Police and friends of Belinda have since been able to fill him in on what happened on the Friday and Saturday.
"Belinda came home to change into her dance gear after the 21st and headed off to the Palace complex in St Kilda," her father said.
"She met some people there who persuaded her to go to a day club in the city, one of those places that opens at 7.30am to cater for ravers and clubbers who want to keep dancing.
"Her friends have told me she did take ecstasy that night, which is really out of character.
"But, as her friends explain it, Belinda wanted to be accepted by the dance crowd and it seems to be accepted you have to join in the drug-taking.
"Police have told me it is the norm among serious ravers and clubbers to take such things as ecstasy, speed and, to a lesser extent, GHB.
"Belinda left the Pure Hard Dance club, which is in a lane off Russell St in the city, about noon to go to a nearby car park, where it was common knowledge you could get drugs. She got into a car being run as a drugs supermarket by a teenage boy.
"He had a commercial water bottle in there and she had a drink out of it, thinking it was water.
"It was GHB and she quickly fell unconscious."
An off-duty policeman who arrived to pick up his car was asked by the attendant to speak to a group of people hanging around a car in Bay 381 on the basement level of the public car park below the Saville On Russell hotel.
When he arrived he found Belinda slumped in the front passenger seat. There were four young males and a young female hanging around the car.
The ambulance he called arrived just after 6pm, but Belinda was already dead.
"So for almost six hours these people did nothing to try to save Belinda's life," her father said.
"Quite simply, if this can happen to Belinda, then it can happen to any kid.
"I urge every parent to educate themselves about the dangers of all drugs and to speak to their children about it.
"And to be aware that if your children go to raves, nightclubs, recovery clubs or day clubs then, from what police have told me, there is more chance than not that they are taking ecstasy or other drugs.
"How has society let it become normal and accepted for young people to take drugs so that they can dance for 24 hours straight?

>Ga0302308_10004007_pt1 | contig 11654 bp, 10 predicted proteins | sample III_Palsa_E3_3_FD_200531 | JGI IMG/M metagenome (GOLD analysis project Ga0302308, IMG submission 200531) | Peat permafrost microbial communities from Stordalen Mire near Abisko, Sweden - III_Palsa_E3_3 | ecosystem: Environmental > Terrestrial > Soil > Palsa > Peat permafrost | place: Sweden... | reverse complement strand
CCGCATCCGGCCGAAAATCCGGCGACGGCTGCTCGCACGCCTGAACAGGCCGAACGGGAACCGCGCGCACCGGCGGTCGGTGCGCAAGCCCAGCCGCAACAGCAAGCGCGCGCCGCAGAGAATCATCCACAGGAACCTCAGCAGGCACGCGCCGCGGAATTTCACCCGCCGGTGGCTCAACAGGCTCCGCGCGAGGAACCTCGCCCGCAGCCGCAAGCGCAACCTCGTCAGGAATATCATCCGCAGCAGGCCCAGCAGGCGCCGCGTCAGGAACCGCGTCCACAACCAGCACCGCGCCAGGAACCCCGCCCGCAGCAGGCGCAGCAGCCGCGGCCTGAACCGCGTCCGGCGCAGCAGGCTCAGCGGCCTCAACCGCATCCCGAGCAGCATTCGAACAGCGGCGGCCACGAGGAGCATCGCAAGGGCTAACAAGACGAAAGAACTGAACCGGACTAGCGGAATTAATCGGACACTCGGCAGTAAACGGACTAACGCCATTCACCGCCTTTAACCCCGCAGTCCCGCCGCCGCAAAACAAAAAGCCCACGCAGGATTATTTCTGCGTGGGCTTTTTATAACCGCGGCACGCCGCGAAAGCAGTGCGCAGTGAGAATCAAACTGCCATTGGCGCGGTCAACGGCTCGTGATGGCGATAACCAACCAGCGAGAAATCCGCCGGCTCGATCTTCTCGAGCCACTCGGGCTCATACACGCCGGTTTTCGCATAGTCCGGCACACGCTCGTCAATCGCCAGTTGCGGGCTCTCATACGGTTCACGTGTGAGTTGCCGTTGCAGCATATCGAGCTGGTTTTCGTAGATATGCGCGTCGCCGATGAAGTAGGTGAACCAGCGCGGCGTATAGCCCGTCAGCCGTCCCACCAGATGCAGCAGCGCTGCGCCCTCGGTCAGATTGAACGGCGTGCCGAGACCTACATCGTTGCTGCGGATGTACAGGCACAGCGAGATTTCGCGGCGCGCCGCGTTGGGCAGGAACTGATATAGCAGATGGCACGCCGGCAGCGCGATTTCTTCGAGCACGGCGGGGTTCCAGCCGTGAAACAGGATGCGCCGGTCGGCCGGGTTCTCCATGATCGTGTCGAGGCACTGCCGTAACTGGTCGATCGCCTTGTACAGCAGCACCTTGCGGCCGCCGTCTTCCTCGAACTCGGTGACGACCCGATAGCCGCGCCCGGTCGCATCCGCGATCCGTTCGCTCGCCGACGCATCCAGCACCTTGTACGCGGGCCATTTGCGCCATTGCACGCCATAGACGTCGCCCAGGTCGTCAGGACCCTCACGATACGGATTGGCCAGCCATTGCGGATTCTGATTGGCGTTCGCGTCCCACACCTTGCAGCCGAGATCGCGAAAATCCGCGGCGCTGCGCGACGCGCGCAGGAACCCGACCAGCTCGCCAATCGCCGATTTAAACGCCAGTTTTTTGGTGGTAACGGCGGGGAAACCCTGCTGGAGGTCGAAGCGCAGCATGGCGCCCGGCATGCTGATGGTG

"Why isn't more being done to educate users and catch dealers?
"And I don't just mean catch the street dealers that sell from cars outside nightclubs, but those above them who buy or make illegal drugs in bulk.
"These people are the scum of the earth and they are killing and harming our children.
"The only reason I am highlighting what happened to Belinda is in the hope telling her story might make a difference.
"Might make some kid think twice before popping some tablet or dangerous liquid into their mouth.
"Might make some parent take more notice of what their son or daughter is doing.
"I believe Belinda would have wanted some good to come out of her death, just as she did good in her life."
Belinda's mother said she and Belinda had discussed drugs two weeks before she died.
"She sent me a message on the Friday afternoon saying she needed some family time and that she was coming up for the weekend," she said.
"After dinner she and I got into our pyjamas and put a chick flick DVD on and just lounged around.
"She had loved to dance ever since she was five years old and I knew she was going to dance clubs.
"I told her to be careful and raised the subject of drugs. She told me not to worry, but she also said that they were everywhere and that people in clubs were always coming up and asking if you wanted drugs.
"She said the drug use in dance clubs was really in your face and drugs were readily available.
"One of the last pleasant memories I have of her is from that weekend.
"She put a CD on and started dancing with my five-year-old daughter in the lounge room.
"The pair of them were loving it -- Belinda was dead two weeks later."